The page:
6:17 I am about to bring 1 floodwaters 2 on the earth to destroy 3 from under the sky all the living creatures that have the breath of life in them. 4 Everything that is on the earth will die,
15:14 But I will execute judgment on the nation that they will serve. 5 Afterward they will come out with many possessions.
37:30 returned to his brothers, and said, “The boy isn’t there! And I, where can I go?”
1 tn The Hebrew construction uses the independent personal pronoun, followed by a suffixed form of הִנֵּה (hinneh, “look”) and the a participle used with an imminent future nuance: “As for me, look, I am going to bring.”
2 tn Heb “the flood, water.”
3 tn The verb שָׁחָת (shakhat, “to destroy”) is repeated yet again, only now in an infinitival form expressing the purpose of the flood.
4 tn The Hebrew construction here is different from the previous two; here it is רוּחַ חַיִּים (ruakh khayyim) rather than נֶפֶשׁ הַיָּה (nefesh khayyah) or נִשְׁמַת חַיִּים (nishmat khayyim). It refers to everything that breathes.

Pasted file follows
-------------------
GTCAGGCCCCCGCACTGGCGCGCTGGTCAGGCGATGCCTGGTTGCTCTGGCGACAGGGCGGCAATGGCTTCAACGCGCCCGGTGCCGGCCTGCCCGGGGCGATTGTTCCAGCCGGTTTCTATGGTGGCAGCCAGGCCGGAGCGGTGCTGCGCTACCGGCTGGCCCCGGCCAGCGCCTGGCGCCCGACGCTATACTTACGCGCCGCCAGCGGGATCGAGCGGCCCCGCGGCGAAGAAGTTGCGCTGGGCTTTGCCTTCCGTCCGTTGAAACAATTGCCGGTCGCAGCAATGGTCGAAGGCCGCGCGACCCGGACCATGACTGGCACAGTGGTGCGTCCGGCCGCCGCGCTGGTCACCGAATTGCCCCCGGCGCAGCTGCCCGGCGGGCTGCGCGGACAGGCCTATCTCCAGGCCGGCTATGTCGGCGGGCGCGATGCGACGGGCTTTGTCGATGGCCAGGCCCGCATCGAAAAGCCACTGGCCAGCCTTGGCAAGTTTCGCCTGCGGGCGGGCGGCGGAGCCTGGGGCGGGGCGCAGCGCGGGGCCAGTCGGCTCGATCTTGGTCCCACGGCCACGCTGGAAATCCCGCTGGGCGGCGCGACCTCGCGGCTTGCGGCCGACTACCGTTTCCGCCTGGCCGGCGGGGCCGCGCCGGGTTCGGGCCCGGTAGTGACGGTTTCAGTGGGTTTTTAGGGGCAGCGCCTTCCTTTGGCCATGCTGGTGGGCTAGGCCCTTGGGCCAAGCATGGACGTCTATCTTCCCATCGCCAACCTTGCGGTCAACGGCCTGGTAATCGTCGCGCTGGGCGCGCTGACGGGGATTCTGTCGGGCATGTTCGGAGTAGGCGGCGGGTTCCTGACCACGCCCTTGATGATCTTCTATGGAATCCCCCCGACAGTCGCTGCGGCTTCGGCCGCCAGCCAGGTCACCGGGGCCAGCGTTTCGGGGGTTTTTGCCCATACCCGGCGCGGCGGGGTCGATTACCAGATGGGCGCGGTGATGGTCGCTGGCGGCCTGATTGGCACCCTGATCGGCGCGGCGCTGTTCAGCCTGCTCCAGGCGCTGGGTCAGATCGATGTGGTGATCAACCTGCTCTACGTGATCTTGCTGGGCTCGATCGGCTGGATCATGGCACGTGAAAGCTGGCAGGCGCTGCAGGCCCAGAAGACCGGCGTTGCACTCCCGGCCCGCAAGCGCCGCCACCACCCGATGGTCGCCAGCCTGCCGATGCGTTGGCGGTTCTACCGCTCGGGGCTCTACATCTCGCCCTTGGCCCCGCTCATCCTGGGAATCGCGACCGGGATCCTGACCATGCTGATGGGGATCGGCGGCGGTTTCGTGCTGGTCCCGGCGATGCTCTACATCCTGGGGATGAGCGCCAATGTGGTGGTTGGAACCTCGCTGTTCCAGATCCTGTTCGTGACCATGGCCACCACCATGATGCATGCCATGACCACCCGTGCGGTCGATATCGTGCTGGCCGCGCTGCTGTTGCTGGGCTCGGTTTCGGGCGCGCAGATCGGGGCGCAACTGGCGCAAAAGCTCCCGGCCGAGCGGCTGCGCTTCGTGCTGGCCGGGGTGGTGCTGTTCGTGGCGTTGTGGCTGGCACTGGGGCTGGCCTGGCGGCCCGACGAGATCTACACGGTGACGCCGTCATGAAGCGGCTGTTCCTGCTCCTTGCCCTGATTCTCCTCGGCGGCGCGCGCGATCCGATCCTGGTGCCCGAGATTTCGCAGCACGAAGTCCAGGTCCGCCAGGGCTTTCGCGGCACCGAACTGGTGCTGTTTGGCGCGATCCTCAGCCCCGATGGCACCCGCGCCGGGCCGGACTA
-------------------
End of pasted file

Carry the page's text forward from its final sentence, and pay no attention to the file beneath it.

5 tn The participle דָּן (dan, from דִּין, din) is used here for the future: “I am judging” = “I will surely judge.” The judgment in this case will be condemnation and punishment. The translation “execute judgment on” implies that the judgment will certainly be carried out.
6 tn Heb “came.”
7 tn Heb “Look, you [are] dead.” The Hebrew construction uses the particle הִנֵּה (hinneh) with a second person pronominal particle הִנֵּה (hinneh) with by the participle. It is a highly rhetorical expression.
8 tn Heb “and she is owned by an owner.” The disjunctive clause is causal or explanatory in this case.
9 tn Heb “the dream of Pharaoh is one.”
10 tn Heb “declared.”
11 tn The active participle here indicates what is imminent.
12 tn The Hebrew text adds “and he said to them,” which is not included in the translation because it is redundant in English.
13 tn Heb “I am about to be gathered” The participle is used here to describe what is imminent.